It’s a sound that’s difficult to forget — like a baby screaming. But when Cedar Avenue resident Shirley Braley heard it, she suspected it was something else. “They have this really hair-raising screech,” Braley said. What Baley heard, she believes, was a fisher — a weasel like animal that according to Mass Audubon is on the rise Eastern Massachusetts.
It’s a sound that’s difficult to forget — like a baby screaming. But when Cedar Avenue resident Shirley Braley heard it, she suspected it was something else.“They have this really hair-raising screech,” Braley said.
What Baley heard, she believes, was a fisher — a weasel-like animal that, according to Mass Audubon, is on the rise in Eastern Massachusetts.Braley said she not only heard one in May, she saw one.
“It came across Cedar Avenue and into the yard, walked around the back of the house and kept going,” Baley said. “It was about 2 feet long and a fluffy tail, small head and a really skinny body.”
What Baley saw matches the description of a fisher, an animal that only until recently was a rare sighting in Massachusetts. It’s a carnivore known for eating other animals of its size, including rabbits, squirrels, raccoons and, occasionally, cats. Coyotes, it seems, aren’t the only predators who like cats.
Officially, fishers aren’t on the map in Arlington yet. Animal Control officer Tom Quintal said he hasn’t seen one himself. But, he said, that doesn’t mean they aren’t here.
Arlington resident Dave Wydell’s cat had an encounter with a fisher — one that if Wydell hadn’t stumbled upon could have meant the end for the feline.
Wydell heard a commotion outside his door one evening last week. When he went to see what it was, he was greeted by a thin, bushy-tailed weasel-like creature battling his cat.
“It was in a standoff with my cat, and my cat was definitely putting up a good fight,” Wydell said.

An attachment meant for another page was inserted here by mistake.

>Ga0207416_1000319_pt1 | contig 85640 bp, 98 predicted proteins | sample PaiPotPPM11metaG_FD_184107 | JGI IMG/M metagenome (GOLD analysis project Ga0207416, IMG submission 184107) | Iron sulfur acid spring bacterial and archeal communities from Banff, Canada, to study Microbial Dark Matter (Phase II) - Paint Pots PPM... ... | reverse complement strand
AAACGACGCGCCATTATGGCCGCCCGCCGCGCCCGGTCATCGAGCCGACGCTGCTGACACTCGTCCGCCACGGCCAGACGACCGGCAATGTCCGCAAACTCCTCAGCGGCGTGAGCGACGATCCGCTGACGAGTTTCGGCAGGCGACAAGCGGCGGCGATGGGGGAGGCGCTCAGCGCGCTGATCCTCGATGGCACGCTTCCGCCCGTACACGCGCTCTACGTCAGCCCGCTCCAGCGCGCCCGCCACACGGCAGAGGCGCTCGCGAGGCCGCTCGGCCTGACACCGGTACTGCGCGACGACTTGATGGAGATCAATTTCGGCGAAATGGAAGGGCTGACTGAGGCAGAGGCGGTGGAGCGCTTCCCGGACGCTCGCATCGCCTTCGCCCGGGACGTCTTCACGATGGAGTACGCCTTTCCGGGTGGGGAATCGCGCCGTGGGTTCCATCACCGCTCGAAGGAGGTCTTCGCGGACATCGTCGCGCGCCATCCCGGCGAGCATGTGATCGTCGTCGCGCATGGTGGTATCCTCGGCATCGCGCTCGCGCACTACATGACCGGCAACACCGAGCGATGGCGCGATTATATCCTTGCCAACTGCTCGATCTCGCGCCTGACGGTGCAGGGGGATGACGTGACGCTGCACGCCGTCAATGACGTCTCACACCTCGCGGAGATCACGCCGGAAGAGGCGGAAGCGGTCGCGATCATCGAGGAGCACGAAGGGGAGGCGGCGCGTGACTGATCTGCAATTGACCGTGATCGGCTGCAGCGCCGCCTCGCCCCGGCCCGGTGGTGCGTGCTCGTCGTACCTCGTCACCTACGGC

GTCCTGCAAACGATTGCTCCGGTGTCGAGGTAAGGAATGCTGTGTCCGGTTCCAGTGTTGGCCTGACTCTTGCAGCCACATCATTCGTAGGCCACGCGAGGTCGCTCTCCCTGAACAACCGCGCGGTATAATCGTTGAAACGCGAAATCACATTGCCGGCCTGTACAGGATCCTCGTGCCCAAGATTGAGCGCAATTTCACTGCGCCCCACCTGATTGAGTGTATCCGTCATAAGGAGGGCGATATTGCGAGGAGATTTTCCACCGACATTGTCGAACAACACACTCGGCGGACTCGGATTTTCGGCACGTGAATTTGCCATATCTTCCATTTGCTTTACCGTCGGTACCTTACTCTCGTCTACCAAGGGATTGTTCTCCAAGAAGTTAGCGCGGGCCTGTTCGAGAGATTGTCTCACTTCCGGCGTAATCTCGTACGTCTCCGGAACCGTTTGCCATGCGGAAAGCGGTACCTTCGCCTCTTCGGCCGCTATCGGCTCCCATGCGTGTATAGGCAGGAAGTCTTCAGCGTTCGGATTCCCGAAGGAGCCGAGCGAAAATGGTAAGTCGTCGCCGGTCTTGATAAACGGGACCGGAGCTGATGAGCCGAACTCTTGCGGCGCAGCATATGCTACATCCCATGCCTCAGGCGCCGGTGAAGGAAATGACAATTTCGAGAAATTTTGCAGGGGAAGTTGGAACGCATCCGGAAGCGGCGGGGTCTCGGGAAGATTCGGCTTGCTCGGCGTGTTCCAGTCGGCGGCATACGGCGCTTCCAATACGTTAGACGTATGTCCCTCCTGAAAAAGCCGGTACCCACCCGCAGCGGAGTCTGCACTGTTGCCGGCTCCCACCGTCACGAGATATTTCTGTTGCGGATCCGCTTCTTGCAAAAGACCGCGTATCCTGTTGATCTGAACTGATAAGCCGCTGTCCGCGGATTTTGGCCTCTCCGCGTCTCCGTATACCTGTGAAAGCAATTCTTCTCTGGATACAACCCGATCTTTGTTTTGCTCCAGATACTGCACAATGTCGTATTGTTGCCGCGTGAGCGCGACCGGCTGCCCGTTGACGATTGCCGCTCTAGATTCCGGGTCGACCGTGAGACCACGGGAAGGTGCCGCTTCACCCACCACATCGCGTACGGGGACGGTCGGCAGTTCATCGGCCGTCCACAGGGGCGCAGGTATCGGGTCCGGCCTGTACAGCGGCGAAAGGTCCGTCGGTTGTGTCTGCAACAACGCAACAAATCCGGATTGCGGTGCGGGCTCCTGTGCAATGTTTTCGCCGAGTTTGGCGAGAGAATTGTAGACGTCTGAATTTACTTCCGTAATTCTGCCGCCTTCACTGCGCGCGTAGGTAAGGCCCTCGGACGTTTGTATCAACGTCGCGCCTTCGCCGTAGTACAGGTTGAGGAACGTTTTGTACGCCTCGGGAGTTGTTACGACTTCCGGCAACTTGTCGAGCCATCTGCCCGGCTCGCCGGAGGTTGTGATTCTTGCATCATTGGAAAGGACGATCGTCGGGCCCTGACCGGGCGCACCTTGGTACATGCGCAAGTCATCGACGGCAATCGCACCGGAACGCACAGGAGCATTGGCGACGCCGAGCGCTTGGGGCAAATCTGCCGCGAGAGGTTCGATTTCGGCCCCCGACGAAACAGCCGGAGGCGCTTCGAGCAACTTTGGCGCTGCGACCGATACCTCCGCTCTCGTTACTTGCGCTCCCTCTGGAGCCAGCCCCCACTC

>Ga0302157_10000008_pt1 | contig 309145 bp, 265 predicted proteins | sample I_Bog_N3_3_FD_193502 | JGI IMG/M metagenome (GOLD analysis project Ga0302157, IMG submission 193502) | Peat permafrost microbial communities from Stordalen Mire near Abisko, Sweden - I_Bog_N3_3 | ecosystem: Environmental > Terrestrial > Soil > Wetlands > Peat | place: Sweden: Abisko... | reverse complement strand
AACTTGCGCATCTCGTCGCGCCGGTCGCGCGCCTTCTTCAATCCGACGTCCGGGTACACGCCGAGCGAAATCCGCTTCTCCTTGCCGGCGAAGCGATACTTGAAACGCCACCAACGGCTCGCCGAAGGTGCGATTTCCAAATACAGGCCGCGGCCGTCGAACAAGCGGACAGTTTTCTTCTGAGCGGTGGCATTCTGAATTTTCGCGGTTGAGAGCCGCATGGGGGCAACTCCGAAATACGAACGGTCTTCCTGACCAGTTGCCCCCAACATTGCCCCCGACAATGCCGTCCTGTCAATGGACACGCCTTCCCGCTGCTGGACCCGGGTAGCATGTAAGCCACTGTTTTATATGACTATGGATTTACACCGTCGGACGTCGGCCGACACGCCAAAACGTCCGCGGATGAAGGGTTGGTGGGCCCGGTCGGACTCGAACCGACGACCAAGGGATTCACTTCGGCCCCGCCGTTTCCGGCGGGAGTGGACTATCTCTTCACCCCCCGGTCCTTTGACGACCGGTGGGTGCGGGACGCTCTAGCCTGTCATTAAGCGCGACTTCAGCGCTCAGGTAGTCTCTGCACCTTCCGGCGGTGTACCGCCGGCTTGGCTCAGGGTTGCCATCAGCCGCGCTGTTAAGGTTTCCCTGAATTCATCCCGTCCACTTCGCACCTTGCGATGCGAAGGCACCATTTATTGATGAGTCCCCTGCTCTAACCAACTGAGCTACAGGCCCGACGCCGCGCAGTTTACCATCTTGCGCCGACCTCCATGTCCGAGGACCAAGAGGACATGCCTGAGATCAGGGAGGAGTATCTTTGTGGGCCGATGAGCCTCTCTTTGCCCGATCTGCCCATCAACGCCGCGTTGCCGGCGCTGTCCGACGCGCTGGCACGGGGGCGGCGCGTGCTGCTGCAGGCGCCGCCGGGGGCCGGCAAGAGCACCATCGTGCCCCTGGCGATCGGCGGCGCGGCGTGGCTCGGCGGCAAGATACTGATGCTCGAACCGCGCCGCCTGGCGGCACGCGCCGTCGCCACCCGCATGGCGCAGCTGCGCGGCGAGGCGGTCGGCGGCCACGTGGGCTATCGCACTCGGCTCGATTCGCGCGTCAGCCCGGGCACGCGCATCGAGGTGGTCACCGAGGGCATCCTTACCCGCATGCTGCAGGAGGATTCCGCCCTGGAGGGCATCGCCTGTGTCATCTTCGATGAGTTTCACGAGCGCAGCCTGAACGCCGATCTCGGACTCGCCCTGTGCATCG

He retrieved the cat and brought it inside, but not before the fisher made a second impression.
“One of the things raccoons do when you chase them away is that they just keep running,” Wydell said. “This thing stopped about midway down the steps and turned around like it was going to come at me. It was definitely mean. I think I would have lost my cat in another 10 to 15 seconds.”
Neighboring Belmont has had several reported fisher sightings and one that was undisputable — a dead fisher, which was struck by a car.
“They’re probably the most illusive of any wild animal, and they’re also the most deadly when it comes to your pet,” Quintal said.
Braley’s home, which is near the Belmont boarder, has been a virtual parade of wildlife lately. She said she recently saw three raccoons walking out into the street in the middle of the day, and a couple of days ago, a possum waddled through her yard.
But at least one local critter that has nabbed a few headlines in recent years appears to be on the decline.
“The coyote issue has really seemed to dry up this year,” Quintal said. “If you noticed, there are a lot more rabbits, a lot more squirrels and a lot more of the small varmint out there.”Why the shift in sightings?
Quintal says he believes it has a lot to do with education and residents working to eliminate the coyote’s food source.
“The food is what drives the coyote, period,” Quintal said. “We didn’t bring them to the turkey dinner, we made them work for their dinner.”
Quintal also recommended keeping pets indoors and being aware that bird feeders also attract wildlife.
As to where the coyotes were coming from, Quintal said he believes most that have been sighted in Arlington were just here to eat. Most of them, he believes, were coming from the Winchester Golf Course and venturing into Arlington for food.
Quintal said if you do run into a problem with local wildlife, call the authorities; it is illegal for residents to relocate wildlife in Massachusetts.
As for Braley, she’s thinking twice when it comes to letting her pets outdoors.
“We have three house cats,” she said, “and since I saw that [fisher], I’ve been very careful about keeping them in the yard.”
Noah R. Bombard can be reached at firstname.lastname@example.org or at 781-674-7726.